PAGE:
By: Monitoring Desk
“Magnifying Inequalities and Compounding Risks: The Impact of COVID-19 on the Health and Protection of Women and Girls on the Move,” a new report by CARE revealed growing evidence that COVID-19 is increasing short-term humanitarian needs and negatively affecting longer-term outcomes for marginalized populations and people in vulnerable situations.
The report showed that among those worst affected are the nearly 40 million forcibly displaced women and girls worldwide who already faced additional barriers to accessing critical basic services before COVID-19 due to the intersection of their gender and displacement status. Since the onset of the pandemic, women and girls on the move are facing further decreased access to healthcare — including sexual and reproductive health — and protection services, increased risks of gender-based violence, and deeper poverty and food insecurity.
Placing gender at the center of its humanitarian and development responses, CARE undertook the new research, including more than 1,000 surveys with women on the move and from host communities – in Afghanistan, Ecuador, and Turkey between April and May 2021 – to better understand how COVID-19 is impacting the health and protection of women and girls on the move.
The three countries represent different types of forced displacement across multiple regions: internally displaced persons (IDPs) and refugee returnees in Afghanistan; more recent migrants and refugees due to the Venezuelan crisis in Ecuador; and longer-term Syrian refugees living under temporary international protection in Turkey.
Key findings included:
Half of all women on the move in Afghanistan, Ecuador, and Turkey have had less or no access to regular health check-ups and other basic health services since the start of the pandemic. Across all three countries, many told CARE they were not utilizing any available health services because they feared stigmatization and/or contracting the virus.
Almost half (46%) of women on the move in Afghanistan, Ecuador, and Turkey had less or no access to safe maternity care since the start of the pandemic.
67% of women on the move in Afghanistan and 70% in Turkey reported that their household income decreased during COVID-19, which is constraining expenditure on medication, hygiene items and food, and increasing reliance on negative coping strategies.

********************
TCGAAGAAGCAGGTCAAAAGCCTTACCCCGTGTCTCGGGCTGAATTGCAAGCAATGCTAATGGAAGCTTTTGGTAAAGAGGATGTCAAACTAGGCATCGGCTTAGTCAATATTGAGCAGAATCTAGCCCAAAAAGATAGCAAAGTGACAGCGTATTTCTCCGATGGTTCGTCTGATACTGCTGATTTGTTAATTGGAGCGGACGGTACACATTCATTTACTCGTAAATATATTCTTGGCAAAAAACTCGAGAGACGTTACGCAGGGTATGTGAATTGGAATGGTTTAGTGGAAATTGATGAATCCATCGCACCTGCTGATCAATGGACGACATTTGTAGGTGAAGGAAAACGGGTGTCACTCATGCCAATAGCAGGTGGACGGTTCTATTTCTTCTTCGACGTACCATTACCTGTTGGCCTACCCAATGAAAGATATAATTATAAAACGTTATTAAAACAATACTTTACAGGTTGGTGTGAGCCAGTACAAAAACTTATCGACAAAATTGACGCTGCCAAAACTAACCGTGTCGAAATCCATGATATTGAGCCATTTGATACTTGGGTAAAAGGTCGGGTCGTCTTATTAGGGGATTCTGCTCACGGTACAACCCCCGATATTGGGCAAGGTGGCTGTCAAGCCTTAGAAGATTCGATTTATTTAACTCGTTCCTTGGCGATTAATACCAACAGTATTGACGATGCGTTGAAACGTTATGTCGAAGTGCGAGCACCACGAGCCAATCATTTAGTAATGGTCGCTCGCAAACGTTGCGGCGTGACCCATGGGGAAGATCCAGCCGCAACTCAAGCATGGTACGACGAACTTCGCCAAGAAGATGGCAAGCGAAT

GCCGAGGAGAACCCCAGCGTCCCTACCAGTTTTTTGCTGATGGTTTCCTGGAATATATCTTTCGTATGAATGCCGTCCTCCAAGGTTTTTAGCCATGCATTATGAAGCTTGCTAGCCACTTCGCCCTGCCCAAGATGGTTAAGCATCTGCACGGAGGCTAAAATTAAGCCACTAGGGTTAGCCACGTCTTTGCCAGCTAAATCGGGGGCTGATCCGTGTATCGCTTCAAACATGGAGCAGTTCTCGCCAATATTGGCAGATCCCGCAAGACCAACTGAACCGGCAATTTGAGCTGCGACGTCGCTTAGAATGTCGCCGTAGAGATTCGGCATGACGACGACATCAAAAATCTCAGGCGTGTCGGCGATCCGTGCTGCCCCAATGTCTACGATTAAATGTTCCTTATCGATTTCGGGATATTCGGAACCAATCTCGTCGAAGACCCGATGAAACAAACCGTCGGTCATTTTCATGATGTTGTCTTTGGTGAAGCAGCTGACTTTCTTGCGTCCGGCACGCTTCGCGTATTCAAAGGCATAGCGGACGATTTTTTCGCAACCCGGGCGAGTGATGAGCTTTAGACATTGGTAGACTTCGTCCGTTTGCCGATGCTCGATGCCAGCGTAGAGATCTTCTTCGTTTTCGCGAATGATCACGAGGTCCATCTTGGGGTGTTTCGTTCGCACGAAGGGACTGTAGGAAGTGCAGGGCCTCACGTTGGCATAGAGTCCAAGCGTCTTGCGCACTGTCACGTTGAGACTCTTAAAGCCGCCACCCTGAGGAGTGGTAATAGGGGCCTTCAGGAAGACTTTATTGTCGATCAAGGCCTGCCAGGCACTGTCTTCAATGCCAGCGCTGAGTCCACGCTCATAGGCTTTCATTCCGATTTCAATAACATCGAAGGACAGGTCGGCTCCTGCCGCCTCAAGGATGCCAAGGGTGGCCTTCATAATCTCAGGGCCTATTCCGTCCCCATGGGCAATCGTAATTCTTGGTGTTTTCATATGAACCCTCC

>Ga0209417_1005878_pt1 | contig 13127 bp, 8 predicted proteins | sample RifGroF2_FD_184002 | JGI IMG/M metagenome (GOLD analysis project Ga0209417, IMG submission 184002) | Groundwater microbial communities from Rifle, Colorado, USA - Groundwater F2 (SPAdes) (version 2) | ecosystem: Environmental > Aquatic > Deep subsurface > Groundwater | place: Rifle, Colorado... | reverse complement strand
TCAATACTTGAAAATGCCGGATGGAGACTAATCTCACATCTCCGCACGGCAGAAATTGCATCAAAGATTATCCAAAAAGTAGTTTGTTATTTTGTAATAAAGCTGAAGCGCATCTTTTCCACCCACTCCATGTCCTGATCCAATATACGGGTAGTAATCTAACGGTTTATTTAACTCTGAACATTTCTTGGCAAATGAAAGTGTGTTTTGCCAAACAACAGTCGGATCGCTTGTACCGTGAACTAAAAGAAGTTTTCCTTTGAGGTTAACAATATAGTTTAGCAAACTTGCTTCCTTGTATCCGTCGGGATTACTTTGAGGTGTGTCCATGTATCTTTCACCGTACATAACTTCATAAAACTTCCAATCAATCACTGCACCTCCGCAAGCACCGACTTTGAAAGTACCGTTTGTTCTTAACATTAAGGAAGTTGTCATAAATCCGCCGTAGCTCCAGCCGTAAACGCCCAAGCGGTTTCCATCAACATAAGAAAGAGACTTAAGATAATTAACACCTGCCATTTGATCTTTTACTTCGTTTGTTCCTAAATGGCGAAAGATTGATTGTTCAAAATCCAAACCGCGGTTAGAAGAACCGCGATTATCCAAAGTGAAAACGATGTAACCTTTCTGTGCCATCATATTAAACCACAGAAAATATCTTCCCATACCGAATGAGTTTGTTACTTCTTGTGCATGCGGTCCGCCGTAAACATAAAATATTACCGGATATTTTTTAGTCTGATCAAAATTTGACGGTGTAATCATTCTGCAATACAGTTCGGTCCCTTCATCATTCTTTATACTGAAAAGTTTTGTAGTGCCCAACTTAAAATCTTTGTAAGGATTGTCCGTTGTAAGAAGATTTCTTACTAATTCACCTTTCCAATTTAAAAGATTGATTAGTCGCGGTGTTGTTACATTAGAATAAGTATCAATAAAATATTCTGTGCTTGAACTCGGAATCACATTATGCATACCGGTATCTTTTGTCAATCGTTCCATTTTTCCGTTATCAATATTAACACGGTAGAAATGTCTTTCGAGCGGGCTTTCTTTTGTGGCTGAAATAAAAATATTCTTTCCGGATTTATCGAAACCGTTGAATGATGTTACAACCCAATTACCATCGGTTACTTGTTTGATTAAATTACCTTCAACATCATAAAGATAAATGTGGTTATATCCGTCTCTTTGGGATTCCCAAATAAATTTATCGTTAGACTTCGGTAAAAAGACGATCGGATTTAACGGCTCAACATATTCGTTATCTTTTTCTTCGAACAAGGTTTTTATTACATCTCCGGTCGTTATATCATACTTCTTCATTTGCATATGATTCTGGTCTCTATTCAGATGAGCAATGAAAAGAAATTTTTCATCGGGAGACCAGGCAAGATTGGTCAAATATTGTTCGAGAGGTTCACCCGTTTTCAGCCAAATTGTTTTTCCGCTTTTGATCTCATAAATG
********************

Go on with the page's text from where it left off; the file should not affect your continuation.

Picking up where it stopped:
Across all three countries, between 16% and 39% of women on the move reported that the risk of violence and abuse of women and girls in their communities had increased.
More than a quarter of women on the move across the three countries (26% on average) reported increased challenges accessing registration and legal and civil documentation, which are vital to secure legal stay and often to access essential services, such as health care.
With the findings confirming that women and girls on the move continue to face grave challenges to their health and overall protection, CARE called on national governments and the international community to act urgently to ensure that COVID-19 and other humanitarian response and recovery efforts are gender-responsive, women-led, and focused on preventing women and girls on the move from losing further ground in the fight for gender equality.
Salah Hamwi, CARE Turkey’s Assistant Country Director: “The socio-economic impact of the COVID-19 pandemic has been significant in Turkey, with reduced access to livelihood opportunities, increased basic needs, and challenges in access to education and health services. Refugee women and girls are disproportionately affected by the COVID-19
implications. The data confirms that women and girls on the move have been and continue to face crucial challenges to their health and overall protection. We must take urgent action to guarantee that the COVID-19 response and other humanitarian and recovery efforts promote gender equality and women’s empowerment and are focused on preventing losing more ground in the fight for gender equality.”
Victor Moses, CARE Afghanistan Country Director: “The COVID-19 pandemic has intensified the already desperate humanitarian situation in Afghanistan, where so many are already facing a hunger crisis, while millions have been uprooted from their homes due to the ongoing conflict. COVID has greatly affected the Afghanistan economy, and this has been felt acutely by displaced women, 67% of whom told us their household income has decreased during the pandemic. Lower incomes have led to fewer displaced women accessing health services because they simply cannot afford it. The implications for them, their families and the wider community are deeply concerning.”
Venezuelan migrant mother in Ecuador: “My daughter was sick; she got a fever and was unconscious and I had to take her to hospital. She had access [to the health care services] because of her father, who is Ecuadorian, but later I had problems when we changed hospitals because she was a foreigner, and they did not want to receive her because she did not have a foreigner code. I had a very difficult time.”
IDP woman living in Balkh, Afghanistan: “During COVID-19, we have no jobs, we were all at home and used all the food we had. My husband was sick, and we had nothing to eat so we decided to marry our [young] girl to get food and water for eating and drinking. Our neighbors did not let us do this and helped us with food.”
Syrian refugee woman living in Sanliurfa, Turkey: “Violence is not happening in every home, and we can’t generalize. But yes, violence has increased in the home because men used to go out, change their air and spend a long time outside. Maybe some arguments used to happen, but it would not reach violence level. Men now have to stay longer at home with children and they get annoyed at the noise which has created problems in the house.” 24-year-old.